The property characteristics of ‘e-material’ are not altogether clear, particularly where computer devices are used for business, as well as personal, matters. STEP has a working party looking into this but do not assume all digital assets have no value and can be ignored. It is still difficult to practically identify all types of digital estate and then to value those items that have value, and to notify sites to close down pages or references to the deceased.
This area is evolving all the time and some clients will be using services like www.planneddeparture.com for managing their digital life and creating succession plans for the digital age. It is worthwhile familiarising yourself with some of these services.
It may be helpful for the administration of an estate to be able to examine the deceased’s health records – perhaps if a lifetime gift is challenged for lack of capacity, or a claim might need to be made in relation to the cause of death. The Access to Health Records Act 1990 grants rights to certain individuals (including the patient’s PRs) to see what has been written about a deceased patient in a hospital, and to see other health records. This only applies to written records made on or after 1 November 1991.
Developments in statute
With the coming into force of the Inheritance and Trustees’ Powers Act 2014 on 1 October 2014, the intestacy rules have changed. You may be surprised to learn that our concept of intestate provision goes back at least to King Canute. In his laws, it is stated: ‘And if any one depart this life intestate, be it through his neglect, be it through sudden death; then let not the lord draw more from his property than his lawful heriot. And according to his direction, let the property be distributed very justly to the wife and children and relations, to everyone according to the proportion that is his due.’
Who gets what is now simplified as follows:
- If there is a surviving spouse and issue, then the spouse receives the statutory legacy and all the personal chattels, plus half of the residuary estate absolutely (gone is the interest in possession trust in their favour), while the issue still take their half of residue on the statutory trusts.
- If there is a surviving spouse but no issue, then the spouse receives the whole estate absolutely. Thus parents and siblings of the deceased lose their previous entitlements under this heading.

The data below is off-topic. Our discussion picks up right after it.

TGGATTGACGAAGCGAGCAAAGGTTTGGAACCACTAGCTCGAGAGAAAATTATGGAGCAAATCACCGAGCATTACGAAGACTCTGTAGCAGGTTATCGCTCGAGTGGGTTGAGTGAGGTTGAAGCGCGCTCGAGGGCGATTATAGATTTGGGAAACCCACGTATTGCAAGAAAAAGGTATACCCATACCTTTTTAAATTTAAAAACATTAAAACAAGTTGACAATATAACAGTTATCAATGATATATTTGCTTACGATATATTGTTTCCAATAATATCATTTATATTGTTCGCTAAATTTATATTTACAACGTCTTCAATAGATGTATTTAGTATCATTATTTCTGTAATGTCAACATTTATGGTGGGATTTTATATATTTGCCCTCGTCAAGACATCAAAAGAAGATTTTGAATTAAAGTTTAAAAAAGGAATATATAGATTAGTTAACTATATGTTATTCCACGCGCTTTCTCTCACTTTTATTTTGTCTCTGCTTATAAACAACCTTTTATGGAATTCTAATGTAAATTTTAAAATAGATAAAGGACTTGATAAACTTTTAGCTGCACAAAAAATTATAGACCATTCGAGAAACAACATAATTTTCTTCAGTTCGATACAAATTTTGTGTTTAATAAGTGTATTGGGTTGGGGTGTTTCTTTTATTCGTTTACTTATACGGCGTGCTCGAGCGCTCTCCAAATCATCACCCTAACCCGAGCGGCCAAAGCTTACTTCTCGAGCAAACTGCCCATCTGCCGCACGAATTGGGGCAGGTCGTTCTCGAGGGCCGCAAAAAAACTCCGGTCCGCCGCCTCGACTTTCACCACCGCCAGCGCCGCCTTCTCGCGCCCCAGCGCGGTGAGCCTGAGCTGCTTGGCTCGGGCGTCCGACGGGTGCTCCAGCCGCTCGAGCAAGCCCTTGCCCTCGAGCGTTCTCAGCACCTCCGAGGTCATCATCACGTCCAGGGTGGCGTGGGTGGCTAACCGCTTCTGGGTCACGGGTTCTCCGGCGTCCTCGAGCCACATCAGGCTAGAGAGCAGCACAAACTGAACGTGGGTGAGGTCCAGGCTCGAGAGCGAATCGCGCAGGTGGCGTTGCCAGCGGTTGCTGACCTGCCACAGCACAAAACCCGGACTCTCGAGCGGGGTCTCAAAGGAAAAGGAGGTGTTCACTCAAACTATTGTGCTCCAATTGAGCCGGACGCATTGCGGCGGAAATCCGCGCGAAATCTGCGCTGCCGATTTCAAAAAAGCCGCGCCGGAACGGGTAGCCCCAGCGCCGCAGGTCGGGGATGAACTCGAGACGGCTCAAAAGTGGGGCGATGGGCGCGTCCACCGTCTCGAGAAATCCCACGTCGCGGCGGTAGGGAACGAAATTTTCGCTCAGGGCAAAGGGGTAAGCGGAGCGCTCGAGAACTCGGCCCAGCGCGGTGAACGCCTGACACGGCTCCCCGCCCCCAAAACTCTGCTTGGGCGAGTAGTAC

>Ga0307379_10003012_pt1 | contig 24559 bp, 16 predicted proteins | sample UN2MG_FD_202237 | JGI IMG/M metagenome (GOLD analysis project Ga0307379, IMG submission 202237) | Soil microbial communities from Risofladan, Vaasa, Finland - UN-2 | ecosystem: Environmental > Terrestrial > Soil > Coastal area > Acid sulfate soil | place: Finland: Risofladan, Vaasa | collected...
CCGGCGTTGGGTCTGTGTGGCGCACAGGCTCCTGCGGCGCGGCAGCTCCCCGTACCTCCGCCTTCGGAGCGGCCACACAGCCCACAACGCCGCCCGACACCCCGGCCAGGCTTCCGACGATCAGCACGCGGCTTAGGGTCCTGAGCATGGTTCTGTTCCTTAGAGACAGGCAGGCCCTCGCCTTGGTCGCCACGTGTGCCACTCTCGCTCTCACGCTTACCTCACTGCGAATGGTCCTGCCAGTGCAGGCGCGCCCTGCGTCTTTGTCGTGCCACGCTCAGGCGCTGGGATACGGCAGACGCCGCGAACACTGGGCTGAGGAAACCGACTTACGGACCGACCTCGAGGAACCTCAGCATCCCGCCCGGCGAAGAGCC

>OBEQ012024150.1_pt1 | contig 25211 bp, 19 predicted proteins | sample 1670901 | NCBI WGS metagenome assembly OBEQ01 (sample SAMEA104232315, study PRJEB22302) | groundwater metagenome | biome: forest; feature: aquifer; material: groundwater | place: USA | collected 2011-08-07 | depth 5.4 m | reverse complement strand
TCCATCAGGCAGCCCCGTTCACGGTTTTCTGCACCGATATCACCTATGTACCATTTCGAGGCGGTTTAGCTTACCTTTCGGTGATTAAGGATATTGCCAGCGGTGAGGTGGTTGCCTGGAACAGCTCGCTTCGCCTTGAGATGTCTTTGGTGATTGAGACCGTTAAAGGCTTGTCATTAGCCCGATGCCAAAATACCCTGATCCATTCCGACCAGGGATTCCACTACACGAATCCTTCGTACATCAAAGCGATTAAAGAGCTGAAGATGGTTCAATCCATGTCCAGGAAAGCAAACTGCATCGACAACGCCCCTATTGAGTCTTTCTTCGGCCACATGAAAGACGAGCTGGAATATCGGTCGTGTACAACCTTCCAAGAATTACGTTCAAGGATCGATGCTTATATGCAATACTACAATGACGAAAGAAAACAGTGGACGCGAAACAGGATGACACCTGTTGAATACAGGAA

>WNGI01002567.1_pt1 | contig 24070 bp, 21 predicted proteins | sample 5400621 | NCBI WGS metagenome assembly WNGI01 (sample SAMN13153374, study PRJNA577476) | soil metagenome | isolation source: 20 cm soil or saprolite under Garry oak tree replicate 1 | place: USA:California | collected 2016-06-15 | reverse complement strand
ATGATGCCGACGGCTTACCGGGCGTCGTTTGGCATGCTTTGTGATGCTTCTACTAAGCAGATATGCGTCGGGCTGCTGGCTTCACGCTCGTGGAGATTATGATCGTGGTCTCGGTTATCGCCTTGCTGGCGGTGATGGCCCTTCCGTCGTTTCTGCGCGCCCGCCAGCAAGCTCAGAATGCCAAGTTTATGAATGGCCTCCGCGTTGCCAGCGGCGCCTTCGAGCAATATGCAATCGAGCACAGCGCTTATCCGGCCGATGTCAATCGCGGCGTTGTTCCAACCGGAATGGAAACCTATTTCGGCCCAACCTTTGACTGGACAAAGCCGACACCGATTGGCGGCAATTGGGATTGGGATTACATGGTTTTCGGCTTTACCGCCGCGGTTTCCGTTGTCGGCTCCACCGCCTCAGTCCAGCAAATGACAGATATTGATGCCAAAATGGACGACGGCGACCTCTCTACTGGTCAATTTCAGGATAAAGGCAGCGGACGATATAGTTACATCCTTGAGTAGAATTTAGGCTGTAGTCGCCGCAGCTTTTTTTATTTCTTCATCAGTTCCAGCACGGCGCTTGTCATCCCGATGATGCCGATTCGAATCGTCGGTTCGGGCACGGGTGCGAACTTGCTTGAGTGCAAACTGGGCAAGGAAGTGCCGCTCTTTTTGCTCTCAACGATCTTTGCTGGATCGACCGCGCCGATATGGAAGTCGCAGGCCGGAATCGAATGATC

- If there is no surviving spouse and no issue, then the remaining statutory order of entitlement is unaffected.
There is still no provision under the intestacy rules for cohabitants, despite attempts to bring forward an Inheritance (Cohabitants) Bill.
Developments in case law
Probate cases in 2014 included three of relevance to claims under the Inheritance (Provision for Family and Dependants) Act 1975 (IPFD 1975):
- Swetenham v Walkley and Bryce  WTLR 845. Beryl Swetenham brought a claim against Alexander Bryce’s estate under the IPFD 1975 on the basis that she and Alex lived together as husband and wife in the same household for at least the last two years of his life. They had in fact been partners for 30 years when he died but they did not apparently have sexual relations. Alex retained a separate property, although he spent every day at Beryl’s house, and they never shared their finances in a formal way. Despite it not looking like Beryl could be an eligible applicant, the judge said she was because they were more than friends. There was a bond or mutuality and support, with each knowing and understanding the needs of the other. It was a case of two people who loved one another.
• Kaur v Dhaliwal  EWHC 1991. The facts surrounding how the deceased and his claimant fiancée had shared, and not shared, a home were many and, at times, rather confused. But the decision reached in this interesting case makes it clear that a couple does not necessarily need to have lived together in the conventional sense for two years immediately preceding the death for the provisions of IPFD 1975 to apply.
• Lim v Walia  EWCA Civ 1076. The court confirmed that, for joint-life, first-death policies that include a terminal illness payment, it is possible to sever the joint terminal illness right but not the death benefit right. It will be the terminal illness benefit that is in the deceased’s estate immediately before their death. However, the court went on to value the terminal illness right here as nil if it was not claimed before death and the policy paid out on death, rather than for the terminal illness. There was, therefore, nothing of value in the estate for IPFD 1975 considerations.
1 Free Press, 2003
Article was first published in the STEP Journal (April 2015) issue. This version can be viewed here but requires login (for STEP members). http://www.step.org/probate-update